Canada's regime for international banking centres (IBCs) was determined to be "potentially but not actually harmful" by the FHTP in the 2004 Progress Report. Canada has abolished the IBC regime, with limited grandfathering which is consistent with the FHTP guidance and therefore the conclusion for this regime is updated to "abolished".
An updated table of regime results is now available. The OECD will continue to communicate updated results of reviews of preferential regimes as approved by the Inclusive Framework.
Sunday, February 4, 2018
BEPS Action 13: Jurisdictions implement final regulations for first filings of CbC Reports, with over 1400 bilateral relationships now in place for the automatic exchange of CbC information
a further important step was taken to implement Country-by-Country (CbC) Reporting in accordance with the BEPS Action 13 minimum standard, through activations of automatic exchange relationships under the Multilateral Competent Authority Agreement on the Exchange of CbC Reports ("the CbC MCAA").
The automatic exchange of Country-by-Country Reports which is set to start in June 2018 will give tax administrations around the world access to key information on the annual income and profits, as well as the capital, employees and activities of Multinational Enterprise Groups that are active within their jurisdictions. With more than six months before the first exchange deadline, there are now over 1400 automatic exchange relationships in place among jurisdictions committed to exchanging CbC Reports as of mid-2018, including those under EU Council Directive 2016/881/EU and bilateral competent authority agreements (including 31 with the United States).
The full list of automatic exchange relationships that are now in place is available on the OECD website, together with an update on the implementation of the domestic legal framework for CbC Reporting in jurisdictions; on jurisdictions that do not require CbC reporting for 2016 but will permit voluntary parent surrogate filing; and on steps that have been taken by jurisdictions to address a transitional issue for the first year of CbC reporting.
This additional wave of activations of CbC Reporting exchange relationships is another important step towards the timely implementation of Country-by-Country Reporting and reflects the commitment of BEPS Inclusive Framework members from all corners of the world to the fight against base erosion and profit shifting.
Saturday, February 3, 2018
On 15 December 2017, Jersey deposited its instrument of ratification for the Multilateral Convention to Implement Tax Treaty Related Measures to Prevent Base Erosion and Profit Shifting ("multilateral convention") with the OECD. Subsequently, on 20 December 2017, Curaçao has joined the multilateral convention, following a communication from the Kingdom of the Netherlands to the OECD. A provisional list of reservations and notifications for Curaçao has been provided and a definitive version will be deposited with the OECD at the time of the deposit of the instrument of ratification of the Kingdom of the Netherlands.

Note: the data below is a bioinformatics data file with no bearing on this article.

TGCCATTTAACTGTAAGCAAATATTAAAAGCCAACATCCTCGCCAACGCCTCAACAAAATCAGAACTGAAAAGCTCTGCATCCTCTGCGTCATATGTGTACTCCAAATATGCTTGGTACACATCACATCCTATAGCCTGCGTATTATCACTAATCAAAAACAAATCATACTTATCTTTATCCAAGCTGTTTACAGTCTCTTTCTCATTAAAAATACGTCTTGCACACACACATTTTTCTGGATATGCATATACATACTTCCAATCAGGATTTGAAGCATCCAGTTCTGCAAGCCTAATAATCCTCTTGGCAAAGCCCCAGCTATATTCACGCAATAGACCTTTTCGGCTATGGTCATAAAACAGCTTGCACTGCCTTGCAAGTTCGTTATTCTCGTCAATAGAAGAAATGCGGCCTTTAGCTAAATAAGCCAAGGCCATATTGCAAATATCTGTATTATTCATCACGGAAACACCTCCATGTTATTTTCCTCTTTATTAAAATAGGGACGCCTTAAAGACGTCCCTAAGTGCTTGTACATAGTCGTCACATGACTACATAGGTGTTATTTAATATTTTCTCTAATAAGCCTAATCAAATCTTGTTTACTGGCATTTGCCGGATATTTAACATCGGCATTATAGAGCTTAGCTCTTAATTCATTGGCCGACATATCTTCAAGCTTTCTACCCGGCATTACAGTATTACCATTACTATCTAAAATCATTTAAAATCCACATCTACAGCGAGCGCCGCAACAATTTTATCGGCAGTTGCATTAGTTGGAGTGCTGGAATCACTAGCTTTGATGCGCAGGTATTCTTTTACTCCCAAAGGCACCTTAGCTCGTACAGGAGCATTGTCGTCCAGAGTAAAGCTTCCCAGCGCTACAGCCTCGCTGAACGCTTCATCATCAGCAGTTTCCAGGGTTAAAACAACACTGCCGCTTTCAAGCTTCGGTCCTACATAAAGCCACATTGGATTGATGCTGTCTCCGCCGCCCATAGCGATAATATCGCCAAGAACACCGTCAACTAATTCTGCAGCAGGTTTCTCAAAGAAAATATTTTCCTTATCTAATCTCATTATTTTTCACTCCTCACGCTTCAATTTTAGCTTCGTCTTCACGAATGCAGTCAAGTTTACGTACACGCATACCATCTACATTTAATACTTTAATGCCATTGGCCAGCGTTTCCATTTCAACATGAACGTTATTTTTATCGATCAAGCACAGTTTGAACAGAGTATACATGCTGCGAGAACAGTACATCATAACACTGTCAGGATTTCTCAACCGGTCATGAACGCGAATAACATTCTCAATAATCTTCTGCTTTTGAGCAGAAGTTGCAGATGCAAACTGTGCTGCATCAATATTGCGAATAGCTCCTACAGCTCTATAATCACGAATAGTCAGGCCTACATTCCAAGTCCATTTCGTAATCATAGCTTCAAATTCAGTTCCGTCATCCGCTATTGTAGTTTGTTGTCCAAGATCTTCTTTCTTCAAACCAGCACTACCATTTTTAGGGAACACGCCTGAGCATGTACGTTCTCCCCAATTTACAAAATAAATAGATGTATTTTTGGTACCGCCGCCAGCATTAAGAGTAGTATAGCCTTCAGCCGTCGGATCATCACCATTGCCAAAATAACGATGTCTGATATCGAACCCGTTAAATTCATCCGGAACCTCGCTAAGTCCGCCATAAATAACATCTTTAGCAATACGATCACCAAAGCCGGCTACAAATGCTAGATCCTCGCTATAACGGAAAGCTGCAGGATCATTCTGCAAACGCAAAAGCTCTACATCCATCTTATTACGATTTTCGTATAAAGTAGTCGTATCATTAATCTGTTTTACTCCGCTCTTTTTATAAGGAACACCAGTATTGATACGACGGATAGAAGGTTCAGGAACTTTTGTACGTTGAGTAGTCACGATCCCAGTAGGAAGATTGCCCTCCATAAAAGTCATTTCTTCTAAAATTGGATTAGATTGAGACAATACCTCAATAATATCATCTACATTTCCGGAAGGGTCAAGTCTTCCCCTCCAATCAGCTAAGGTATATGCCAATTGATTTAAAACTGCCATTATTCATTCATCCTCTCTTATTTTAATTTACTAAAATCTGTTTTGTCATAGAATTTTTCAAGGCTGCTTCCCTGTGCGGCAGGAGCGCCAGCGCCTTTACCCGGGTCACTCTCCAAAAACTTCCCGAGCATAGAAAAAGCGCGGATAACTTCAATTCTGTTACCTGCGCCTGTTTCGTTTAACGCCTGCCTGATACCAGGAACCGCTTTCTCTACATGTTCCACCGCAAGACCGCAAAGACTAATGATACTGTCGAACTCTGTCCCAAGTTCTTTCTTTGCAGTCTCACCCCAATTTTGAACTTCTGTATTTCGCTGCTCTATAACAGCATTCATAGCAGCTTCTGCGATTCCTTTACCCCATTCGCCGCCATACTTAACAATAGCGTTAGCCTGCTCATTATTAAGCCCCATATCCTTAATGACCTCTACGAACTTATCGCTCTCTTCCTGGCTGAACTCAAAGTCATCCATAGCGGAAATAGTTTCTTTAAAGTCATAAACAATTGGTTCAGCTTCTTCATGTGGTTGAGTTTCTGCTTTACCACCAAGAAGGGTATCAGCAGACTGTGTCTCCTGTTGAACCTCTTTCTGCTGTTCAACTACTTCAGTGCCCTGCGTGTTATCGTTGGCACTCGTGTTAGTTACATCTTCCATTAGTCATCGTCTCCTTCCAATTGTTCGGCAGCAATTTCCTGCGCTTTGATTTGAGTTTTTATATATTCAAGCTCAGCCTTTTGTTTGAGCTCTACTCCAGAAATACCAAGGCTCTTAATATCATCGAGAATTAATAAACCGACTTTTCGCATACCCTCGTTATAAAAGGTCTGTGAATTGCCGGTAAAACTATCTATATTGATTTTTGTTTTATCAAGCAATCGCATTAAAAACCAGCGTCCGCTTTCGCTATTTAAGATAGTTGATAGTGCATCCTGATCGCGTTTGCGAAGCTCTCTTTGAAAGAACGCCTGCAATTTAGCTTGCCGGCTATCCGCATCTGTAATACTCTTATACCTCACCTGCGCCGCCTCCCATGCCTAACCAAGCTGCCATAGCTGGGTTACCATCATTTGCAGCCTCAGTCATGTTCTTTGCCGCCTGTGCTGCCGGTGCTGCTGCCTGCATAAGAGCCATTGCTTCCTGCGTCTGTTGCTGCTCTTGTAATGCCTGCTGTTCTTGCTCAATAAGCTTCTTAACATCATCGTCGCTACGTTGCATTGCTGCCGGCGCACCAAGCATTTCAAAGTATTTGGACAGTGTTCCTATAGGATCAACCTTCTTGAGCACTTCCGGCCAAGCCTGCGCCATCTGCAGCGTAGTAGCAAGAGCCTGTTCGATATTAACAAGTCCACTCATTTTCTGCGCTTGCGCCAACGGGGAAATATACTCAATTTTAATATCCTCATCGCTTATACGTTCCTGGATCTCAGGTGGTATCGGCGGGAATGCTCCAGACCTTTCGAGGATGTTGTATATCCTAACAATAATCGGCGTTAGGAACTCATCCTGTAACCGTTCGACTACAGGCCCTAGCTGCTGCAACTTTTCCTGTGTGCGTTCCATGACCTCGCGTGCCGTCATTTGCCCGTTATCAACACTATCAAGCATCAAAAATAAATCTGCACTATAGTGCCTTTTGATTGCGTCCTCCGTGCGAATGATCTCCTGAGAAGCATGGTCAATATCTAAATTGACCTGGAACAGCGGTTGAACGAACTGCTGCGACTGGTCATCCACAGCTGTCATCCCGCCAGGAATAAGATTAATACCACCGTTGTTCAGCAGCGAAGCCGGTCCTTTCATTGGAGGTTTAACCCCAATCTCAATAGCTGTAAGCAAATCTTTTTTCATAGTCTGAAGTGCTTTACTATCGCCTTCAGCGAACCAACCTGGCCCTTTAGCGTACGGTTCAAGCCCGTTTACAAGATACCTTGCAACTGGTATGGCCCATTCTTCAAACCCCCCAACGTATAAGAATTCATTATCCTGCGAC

This underlines the strong commitment of Jersey and Curaçao to international tax standards to prevent the abuse of tax treaties and base erosion and profit shifting (BEPS) by multinational enterprises.
The multilateral convention offers concrete solutions for governments to close the gaps in existing international tax rules by transposing results from the OECD/G20 BEPS Project into bilateral tax treaties worldwide. The multilateral convention modifies the application of thousands of bilateral tax treaties concluded to eliminate double taxation. Tax treaty-related measures that may be implemented through the multilateral convention include those on hybrid mismatch arrangements, treaty abuse, permanent establishment, and mutual agreement procedures, including agreed minimum standards to counter treaty abuse and to improve dispute resolution and an optional provision on mandatory binding arbitration.
"As the third jurisdiction after Austria and the Isle of Man to ratify the multilateral convention following the signing ceremony in June 2017, Jersey is a forerunner in the implementation of the far-reaching reforms agreed under the BEPS Project” said Pascal Saint-Amans, Director of the OECD Centre for Tax Policy and Administration. “I also welcome Curaçao as the 72nd jurisdiction covered by the convention and look forward to other jurisdictions following suit so that the benefits of the convention can take effect and improve the international tax system for the benefit of all our citizens".
Now covering 72 jurisdictions and over 1,100 treaties, the Convention is expected to be signed by additional governments in the near future.